Descriptive Chemistry |
Solutions / Solvents |
Food Science |
Plant Chemistry
HCP Layers  William F. Coleman
An animation showing both the top and side views when three layers of spheres are arranged in a hexagonal close-packed array The user can control the animation through vcr controls.
Crystals / Crystallography |
Molecular Properties / Structure |
Solids |
Enrichment / Review Materials
Prophine and Protoporphyrin  William F. Coleman, Randall J. Wildman
The WebWare molecules this month are from the article "Photochemotherapy: Light-Dependent Therapies in Medicine" by Edward P. Zovinka and Danielle R. Suneri. The first is a simple porphine, illustrating the ubiquitous four-nitrogen macrocycle, while the second is the protoporphyrin found in heme systems.
Medicinal Chemistry |
Photochemistry
Quartz and Cholesterol  William F. Coleman, Randall J. Wildman
The WebWare molecules of the month for June are from two articles in this issue. The article, "Cement: Its Chemistry and Properties", featured on the cover, dicusses the constituents of cement. Silica is one of the main components of cement, and the most common form of pure silica (SO2) is α-quartz. In "Bromination and Debromination of Cholesterol: An Inquiry-Based Lab Involving Structure Elucidation, Reaction Mechanism, and 1H NMR", Grant and Latimer describe an experiment suitable for upper-level organic chemistry students.
Nitric Oxide-Releasing Compounds  William F. Coleman, Randall J. Wildman
The five WebWare Molecules for December derive from the article Nitrogen-Based Diazeniumdiolates: Versatile Nitric Oxide-Releasing Compounds for Biomedical Research and Potential Clinical Applications by Joseph E. Saavedra and Larry K. Keefer.
Medicinal Chemistry
Sunscreens  William F. Coleman
Reinforcing the "Heath and Wellness" theme of National Chemistry Week 2004, the featured molecules for this month are all found in commercial sunscreens, or in the synthesis of sunscreen materials. The paper by Stabile and Dicks introduces students of organic chemistry to the synthesis of cinnamate esters used in sunscreen products. Several of the papers referenced by those authors, most notably a paper by Doris Kimbrough (J. Chem. Educ. 1997, 74, 51?53), present the structures of additional sunscreen components. Although the details of the synthesis are beyond the scope of most introductory courses, these molecules present an excellent opportunity for introducing students to the absorption of radiation that is far more relevant to their lives than the line spectra of hydrogen and other atoms. Such a discussion could be extended to include more delocalized dyes such as those frequently studied in physical chemistry courses as a test of particle-in-a-box models, and students could be asked about those molecules as sunscreens, which raises an interesting intersection between aesthetics and spectroscopy.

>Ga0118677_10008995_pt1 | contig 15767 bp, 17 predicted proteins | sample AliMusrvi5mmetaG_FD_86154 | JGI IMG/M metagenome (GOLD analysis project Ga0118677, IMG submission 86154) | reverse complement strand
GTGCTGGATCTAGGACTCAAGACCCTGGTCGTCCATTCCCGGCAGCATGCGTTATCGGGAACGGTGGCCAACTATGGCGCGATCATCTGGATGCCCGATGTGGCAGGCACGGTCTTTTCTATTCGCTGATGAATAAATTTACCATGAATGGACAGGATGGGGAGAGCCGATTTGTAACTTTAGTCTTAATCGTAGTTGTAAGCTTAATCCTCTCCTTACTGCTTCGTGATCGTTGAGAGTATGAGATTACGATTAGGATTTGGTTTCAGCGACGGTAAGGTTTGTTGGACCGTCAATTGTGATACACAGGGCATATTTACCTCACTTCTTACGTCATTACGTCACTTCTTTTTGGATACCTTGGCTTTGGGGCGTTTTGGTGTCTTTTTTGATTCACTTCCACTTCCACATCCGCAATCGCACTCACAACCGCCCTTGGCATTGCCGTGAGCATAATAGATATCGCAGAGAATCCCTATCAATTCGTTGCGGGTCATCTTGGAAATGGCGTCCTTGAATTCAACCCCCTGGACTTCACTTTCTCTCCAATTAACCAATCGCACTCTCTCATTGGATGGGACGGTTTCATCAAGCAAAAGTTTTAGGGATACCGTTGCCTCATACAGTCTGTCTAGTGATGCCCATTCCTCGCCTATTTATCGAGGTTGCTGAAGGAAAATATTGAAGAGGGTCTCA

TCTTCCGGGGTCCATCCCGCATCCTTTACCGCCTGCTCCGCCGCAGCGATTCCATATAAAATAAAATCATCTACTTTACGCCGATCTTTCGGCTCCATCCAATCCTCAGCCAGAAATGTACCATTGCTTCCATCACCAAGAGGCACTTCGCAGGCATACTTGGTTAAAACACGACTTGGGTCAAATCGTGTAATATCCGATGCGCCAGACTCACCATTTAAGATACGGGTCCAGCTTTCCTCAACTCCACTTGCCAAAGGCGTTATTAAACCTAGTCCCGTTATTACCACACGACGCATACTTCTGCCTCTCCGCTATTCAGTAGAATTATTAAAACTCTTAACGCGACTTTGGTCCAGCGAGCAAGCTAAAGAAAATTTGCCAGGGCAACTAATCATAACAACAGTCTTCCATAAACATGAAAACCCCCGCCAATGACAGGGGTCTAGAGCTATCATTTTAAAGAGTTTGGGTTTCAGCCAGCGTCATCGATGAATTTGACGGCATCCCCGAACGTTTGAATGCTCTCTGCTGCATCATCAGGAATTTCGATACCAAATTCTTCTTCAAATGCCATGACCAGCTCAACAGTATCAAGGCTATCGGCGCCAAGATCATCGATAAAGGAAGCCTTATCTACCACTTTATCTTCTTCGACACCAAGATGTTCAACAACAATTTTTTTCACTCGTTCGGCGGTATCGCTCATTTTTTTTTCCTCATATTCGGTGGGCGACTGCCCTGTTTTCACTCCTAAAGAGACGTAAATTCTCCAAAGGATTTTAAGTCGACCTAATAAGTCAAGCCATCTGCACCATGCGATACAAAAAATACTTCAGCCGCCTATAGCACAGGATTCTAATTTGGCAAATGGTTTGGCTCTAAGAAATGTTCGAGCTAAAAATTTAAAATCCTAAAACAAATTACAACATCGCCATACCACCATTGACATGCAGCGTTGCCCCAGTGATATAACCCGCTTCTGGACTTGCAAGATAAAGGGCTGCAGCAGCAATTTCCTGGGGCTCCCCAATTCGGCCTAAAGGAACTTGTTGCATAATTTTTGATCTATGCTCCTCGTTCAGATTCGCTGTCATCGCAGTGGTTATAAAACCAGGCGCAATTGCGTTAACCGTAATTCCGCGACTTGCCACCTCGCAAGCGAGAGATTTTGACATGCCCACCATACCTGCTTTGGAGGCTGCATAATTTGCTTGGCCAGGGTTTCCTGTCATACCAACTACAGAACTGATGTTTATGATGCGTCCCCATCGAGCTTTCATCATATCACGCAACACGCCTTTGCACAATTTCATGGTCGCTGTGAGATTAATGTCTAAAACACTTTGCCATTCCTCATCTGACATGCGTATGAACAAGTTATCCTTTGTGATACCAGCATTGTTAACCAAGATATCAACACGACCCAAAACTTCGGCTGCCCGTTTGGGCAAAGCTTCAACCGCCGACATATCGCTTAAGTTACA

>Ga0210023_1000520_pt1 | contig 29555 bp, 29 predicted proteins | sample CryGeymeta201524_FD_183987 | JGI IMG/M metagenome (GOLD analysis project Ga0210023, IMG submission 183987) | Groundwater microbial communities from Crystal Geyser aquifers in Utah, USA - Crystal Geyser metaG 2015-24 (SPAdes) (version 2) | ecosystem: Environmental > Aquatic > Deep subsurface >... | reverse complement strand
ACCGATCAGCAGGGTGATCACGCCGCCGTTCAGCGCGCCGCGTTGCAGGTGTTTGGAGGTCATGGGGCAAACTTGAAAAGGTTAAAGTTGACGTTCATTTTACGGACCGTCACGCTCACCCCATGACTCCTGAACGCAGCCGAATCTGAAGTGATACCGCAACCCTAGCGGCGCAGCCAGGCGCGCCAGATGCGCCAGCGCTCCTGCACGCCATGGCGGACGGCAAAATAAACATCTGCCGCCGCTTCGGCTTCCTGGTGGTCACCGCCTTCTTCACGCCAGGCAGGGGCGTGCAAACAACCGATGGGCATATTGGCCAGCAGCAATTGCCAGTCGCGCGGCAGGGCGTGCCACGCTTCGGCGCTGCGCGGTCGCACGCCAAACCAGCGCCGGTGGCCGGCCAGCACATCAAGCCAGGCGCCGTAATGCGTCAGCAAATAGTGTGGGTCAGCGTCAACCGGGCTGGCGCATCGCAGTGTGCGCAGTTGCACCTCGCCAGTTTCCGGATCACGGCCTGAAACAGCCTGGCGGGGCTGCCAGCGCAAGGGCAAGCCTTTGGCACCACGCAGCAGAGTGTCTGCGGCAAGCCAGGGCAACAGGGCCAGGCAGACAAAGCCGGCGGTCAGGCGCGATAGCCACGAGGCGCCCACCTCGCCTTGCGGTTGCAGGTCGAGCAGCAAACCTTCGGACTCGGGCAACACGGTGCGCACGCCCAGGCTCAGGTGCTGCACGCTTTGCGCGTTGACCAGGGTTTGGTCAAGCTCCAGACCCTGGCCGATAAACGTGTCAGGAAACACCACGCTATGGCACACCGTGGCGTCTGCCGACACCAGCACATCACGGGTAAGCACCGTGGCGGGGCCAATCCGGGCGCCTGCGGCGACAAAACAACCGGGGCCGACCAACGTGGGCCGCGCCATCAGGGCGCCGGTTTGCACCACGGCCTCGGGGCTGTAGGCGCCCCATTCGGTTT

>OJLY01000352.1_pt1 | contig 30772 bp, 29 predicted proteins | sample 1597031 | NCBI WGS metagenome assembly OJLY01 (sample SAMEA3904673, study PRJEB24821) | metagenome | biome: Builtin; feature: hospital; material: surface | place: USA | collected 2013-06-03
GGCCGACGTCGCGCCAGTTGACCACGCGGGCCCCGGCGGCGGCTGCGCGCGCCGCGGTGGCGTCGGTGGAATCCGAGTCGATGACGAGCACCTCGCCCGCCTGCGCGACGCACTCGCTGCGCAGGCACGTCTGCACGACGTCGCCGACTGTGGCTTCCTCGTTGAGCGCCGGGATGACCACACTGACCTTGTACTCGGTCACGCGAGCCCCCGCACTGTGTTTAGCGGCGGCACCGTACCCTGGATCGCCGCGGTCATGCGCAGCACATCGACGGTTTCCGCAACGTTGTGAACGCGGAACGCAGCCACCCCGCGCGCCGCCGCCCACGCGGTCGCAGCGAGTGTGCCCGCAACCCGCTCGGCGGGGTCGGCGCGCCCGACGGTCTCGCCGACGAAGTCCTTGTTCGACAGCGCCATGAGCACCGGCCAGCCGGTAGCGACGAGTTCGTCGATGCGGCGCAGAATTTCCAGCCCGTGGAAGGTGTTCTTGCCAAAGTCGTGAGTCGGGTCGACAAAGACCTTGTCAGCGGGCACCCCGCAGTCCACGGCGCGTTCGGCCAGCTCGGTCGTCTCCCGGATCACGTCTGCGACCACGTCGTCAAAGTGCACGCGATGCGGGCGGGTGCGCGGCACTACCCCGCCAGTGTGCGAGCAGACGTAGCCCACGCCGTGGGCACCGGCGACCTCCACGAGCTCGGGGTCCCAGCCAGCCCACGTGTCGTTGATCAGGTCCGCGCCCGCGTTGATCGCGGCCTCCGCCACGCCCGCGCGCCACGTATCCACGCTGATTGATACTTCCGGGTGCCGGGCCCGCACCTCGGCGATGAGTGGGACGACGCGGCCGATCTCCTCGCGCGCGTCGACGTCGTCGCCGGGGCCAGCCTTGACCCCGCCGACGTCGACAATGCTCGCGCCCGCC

Consumer Chemistry
Nanoscale Molecular Tweezers  William F. Coleman
The featured molecules for this month are drawn from the "Research Advances" column by Angela G. King, and represent some of the structures from the research on molecular tweezers (published in J. Am. Chem. Soc. 2004, 126, 8124). The structures below are based on the figure on page 1690 showing two types of receptors that switch between U and W shapes upon coordination of soft metal cations, acting in the manner of mechanical tweezers. When viewing these molecules in Chime you must render in ball and stick or space filling modes in order to see the incorporated metal ions. In several cases the torsion angles connecting the anthracene substituents to the rest of the molecule are not well defined and have been drawn as either coplanar or orthogonal to the central ring system. At a moderate level of theory, the torsion angle in those instances where it has been set to 90° displays a broad minimum ranging for 50?130°.
Nanotechnology
Nicotine Smoke Chemistry  William F. Coleman
The featured molecules this month come from the paper Using "Basic Principles" To Understand Complex Science: Nicotine Smoke Chemistry and Literature Analogies by Jeffrey Seeman detailing some of the complexities involved in the volatilization of two alkaloids, nicotine and cocaine. Students could be asked to identify how chemistry is involved in the various steps described in the paper, and most beginning students will be surprised to learn just how complex a process the volatilization of a molecule such as nicotine is.
The Chemistry of Coffee  William F. Coleman
The paper Our Everyday Cup of Coffee: The Chemistry behind Its Magic by Marino Petracco provides a hearty blend of molecules for this month. The author deals with coffee at a number of different levels ranging from the economic and social to the still perplexing questions of flavor and aroma. The associated molecules demonstrate a range of structural features that students will benefit from examining in three dimensions.